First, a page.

What You Need to Know About Renting an RV

Somehow you got the camping bug. Maybe you got bit by watching your neighbor down the street pack up and head off for a three-day weekend. Or perhaps you found yourself actually enjoying the videos of your sister and her family fishing at a distant lake and sitting around a cozy campfire. And amazingly, you look forward to the next RV show hitting the convention center.

However it happened, you're hooked. But before you go all out and invest in an expensive motorhome or trailer, why not try renting first? Buying is great, however, it's a costly toy to have sitting in your driveway if you don't use it frequently. Or even worse, if you discover that you're more in love with the idea of RV'ing than you are with actually driving or pulling a rig.

Renting an RV is the best way to find out several things:

  • What size RV best fits your needs and desires—Class A bus, Class B van, Class C Cab-over, or Trailer
  • How comfortable you're driving or pulling the rig of your dreams
  • How often, realistically, you'll make use of one
  • If the actual operating costs are within your budget

More: 10 Accessories for Your RV

Different Size Rigs for Different Size Groups

RVs (the catch-all title for any type of recreational vehicle) range from the massive and opulent Motorhomes to the modest, entry-level pop-up trailer at the other end of the scale.

Compact motorhomes and trailers usually measure about 19 feet long and sleep three (although some pop-up trailers can come as short as eight feet, with some models expanding up to 25 feet long and easily sleeping six.

Standard motorhomes and trailers average between 23 and 25 feet and sleep five comfortably. Intermediate motorhomes and trailers are about 28 feet long and can accommodate six campers. Large motorhomes and trailers are all about room. Typically, they measure between 28 and 30 feet long and can sleep up to seven individuals.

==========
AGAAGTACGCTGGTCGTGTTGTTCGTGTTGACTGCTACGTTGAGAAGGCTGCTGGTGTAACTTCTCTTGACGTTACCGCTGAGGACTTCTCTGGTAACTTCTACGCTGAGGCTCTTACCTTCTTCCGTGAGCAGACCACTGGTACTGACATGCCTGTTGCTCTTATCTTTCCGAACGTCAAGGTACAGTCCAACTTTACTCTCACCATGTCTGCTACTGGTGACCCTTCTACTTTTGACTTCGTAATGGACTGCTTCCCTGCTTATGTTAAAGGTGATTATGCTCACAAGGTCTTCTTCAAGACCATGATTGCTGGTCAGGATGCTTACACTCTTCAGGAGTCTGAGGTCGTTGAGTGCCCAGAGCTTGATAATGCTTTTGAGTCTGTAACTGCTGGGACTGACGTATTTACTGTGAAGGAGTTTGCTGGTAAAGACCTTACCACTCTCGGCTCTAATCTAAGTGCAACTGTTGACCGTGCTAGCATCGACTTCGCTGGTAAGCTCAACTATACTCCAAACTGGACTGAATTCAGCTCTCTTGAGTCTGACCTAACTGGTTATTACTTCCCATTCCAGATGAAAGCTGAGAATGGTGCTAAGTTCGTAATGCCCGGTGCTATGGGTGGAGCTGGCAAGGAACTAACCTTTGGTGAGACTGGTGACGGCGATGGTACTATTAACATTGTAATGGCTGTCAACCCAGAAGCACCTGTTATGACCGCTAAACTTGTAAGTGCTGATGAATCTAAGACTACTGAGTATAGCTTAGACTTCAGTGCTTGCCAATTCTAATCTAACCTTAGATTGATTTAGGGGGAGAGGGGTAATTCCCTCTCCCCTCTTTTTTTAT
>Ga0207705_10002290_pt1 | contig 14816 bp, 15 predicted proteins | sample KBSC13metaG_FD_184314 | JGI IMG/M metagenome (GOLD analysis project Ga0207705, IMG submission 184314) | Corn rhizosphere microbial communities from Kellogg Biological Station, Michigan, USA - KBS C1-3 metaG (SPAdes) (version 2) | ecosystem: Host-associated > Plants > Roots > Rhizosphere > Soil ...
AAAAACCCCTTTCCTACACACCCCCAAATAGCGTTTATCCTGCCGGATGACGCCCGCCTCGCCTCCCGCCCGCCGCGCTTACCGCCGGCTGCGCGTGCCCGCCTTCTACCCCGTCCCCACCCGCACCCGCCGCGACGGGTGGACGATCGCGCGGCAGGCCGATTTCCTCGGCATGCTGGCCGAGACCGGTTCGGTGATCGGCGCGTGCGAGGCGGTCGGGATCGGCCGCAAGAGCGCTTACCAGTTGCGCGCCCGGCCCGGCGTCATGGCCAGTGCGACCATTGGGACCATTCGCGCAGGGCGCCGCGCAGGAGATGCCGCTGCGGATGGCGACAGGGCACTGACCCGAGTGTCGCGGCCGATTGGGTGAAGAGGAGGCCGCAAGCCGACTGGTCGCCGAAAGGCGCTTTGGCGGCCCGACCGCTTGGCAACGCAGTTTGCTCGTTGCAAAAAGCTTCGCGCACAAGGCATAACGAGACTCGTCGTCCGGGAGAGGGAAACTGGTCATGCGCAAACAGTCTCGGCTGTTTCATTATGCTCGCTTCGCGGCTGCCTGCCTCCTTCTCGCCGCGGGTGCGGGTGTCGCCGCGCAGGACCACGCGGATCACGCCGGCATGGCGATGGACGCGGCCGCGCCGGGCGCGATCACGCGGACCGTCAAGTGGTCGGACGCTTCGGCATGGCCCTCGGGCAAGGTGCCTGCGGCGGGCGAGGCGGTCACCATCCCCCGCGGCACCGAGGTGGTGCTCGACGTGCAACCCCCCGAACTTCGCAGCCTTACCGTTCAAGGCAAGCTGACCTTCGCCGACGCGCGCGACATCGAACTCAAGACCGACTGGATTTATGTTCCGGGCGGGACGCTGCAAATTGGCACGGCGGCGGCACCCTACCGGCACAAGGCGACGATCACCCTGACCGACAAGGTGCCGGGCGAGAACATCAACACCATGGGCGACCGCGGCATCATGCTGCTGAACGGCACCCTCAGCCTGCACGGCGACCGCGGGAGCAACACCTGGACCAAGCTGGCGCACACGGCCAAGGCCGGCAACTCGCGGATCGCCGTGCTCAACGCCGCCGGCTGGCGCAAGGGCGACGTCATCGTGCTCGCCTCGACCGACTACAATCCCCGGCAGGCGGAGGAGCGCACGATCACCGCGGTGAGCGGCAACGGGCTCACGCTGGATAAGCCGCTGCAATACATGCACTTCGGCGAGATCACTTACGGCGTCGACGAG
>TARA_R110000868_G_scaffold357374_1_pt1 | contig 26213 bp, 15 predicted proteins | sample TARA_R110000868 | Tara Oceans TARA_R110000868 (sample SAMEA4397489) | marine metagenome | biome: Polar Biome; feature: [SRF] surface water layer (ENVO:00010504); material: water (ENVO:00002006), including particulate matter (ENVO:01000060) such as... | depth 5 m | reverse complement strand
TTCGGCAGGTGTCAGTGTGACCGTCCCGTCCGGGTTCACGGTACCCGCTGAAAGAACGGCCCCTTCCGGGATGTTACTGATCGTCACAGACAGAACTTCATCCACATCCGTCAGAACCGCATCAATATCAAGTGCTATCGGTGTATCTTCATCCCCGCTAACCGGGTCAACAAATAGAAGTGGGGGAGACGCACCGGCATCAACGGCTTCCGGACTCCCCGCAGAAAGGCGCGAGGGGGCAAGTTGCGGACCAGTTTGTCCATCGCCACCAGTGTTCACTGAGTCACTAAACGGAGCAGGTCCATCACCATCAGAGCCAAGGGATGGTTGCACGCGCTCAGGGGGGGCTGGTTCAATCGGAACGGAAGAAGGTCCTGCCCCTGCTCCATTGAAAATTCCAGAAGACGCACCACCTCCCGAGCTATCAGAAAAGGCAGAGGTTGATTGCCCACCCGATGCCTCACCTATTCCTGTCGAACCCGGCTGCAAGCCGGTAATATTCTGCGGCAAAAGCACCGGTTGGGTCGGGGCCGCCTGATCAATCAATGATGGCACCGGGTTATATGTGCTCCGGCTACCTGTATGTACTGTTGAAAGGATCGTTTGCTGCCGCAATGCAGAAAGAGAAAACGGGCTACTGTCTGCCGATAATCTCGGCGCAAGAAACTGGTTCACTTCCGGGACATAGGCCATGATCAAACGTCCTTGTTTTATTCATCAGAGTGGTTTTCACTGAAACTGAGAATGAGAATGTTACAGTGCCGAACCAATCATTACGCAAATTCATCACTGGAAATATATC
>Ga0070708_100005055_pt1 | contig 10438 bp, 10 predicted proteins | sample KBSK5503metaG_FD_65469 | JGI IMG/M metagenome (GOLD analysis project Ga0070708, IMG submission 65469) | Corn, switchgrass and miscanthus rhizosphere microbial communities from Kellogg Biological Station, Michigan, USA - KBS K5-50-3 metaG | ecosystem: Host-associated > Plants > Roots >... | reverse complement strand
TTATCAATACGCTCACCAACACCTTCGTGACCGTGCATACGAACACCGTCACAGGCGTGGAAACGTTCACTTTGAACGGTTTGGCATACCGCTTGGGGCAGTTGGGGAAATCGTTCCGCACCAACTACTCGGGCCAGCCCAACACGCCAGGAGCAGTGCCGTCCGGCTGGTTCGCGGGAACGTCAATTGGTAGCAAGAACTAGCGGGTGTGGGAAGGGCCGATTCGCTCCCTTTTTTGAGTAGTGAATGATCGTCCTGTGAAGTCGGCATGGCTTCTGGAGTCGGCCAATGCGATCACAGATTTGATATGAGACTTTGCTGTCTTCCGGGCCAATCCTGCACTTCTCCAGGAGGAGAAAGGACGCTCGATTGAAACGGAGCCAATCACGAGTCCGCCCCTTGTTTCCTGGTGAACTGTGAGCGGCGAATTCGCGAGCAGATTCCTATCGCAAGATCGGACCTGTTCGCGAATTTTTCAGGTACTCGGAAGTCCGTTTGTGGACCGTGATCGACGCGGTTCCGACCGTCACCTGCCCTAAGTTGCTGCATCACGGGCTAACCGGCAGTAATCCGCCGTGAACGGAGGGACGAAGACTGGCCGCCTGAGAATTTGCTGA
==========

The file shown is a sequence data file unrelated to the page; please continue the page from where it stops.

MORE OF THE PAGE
The size you select should be based upon need and comfort level with regards to driving or towing. The RV rental company you select should be happy to give you a driving lesson before you commit to make sure you can handle it safely.

Different Types of RV Rental Companies

Like most consumer rental services, RV rental companies range from local mom-and-pop operations to nationwide firms that may have over 100 locations coast to coast.

If your initial foray into the RV'ing lifestyle is nearby, and you're sure that "Bob's Pretty Good RV" is honest, has competitive rates and offers fairly new rigs that are clean, comfortable and well-maintained, then you can feel good supporting a neighborhood business.

On the other hand, if you're confident in your abilities and have plans for a lengthy sojourn covering many miles, a national chain may offer more peace of mind and support should something go wrong. "Bob's Pretty Good RV" likely won't have the resources to help if you're 1,500 miles away.

Whichever route you choose, be sure the RV rental contract includes full documentation on rental fees, mileage rates and other charges including reservations, prep, generators, housekeeping kits and cleaning.

And be sure to ask for a copy of the rental company's policy regarding reimbursement for mechanical breakdowns, including personal expenses. This way, you'll avoid extra costs or penalties for not following certain requirements.

You can also check with the Better Business Bureau to see if the rental company has had any complaints. Keep in mind that a business may not be in the BBB's database, but that's not necessarily a negative indication; just that the company chose not to join. Online rating sites like Yelp are also good resources to help you make a decision.

More: 5 Tips for Driving an RV

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About the Author

Jeff Adams

Jeff Adams is a California-based freelance writer, contributor to ReserveAmerica.com and an avid camping enthusiast. He's been dragging his trailer and willing family around the western U.S. for more than a decade.

Jeff Adams is a California-based freelance writer, contributor to ReserveAmerica.com and an avid camping enthusiast. He's been dragging his trailer and willing family around the western U.S. for more than a decade.

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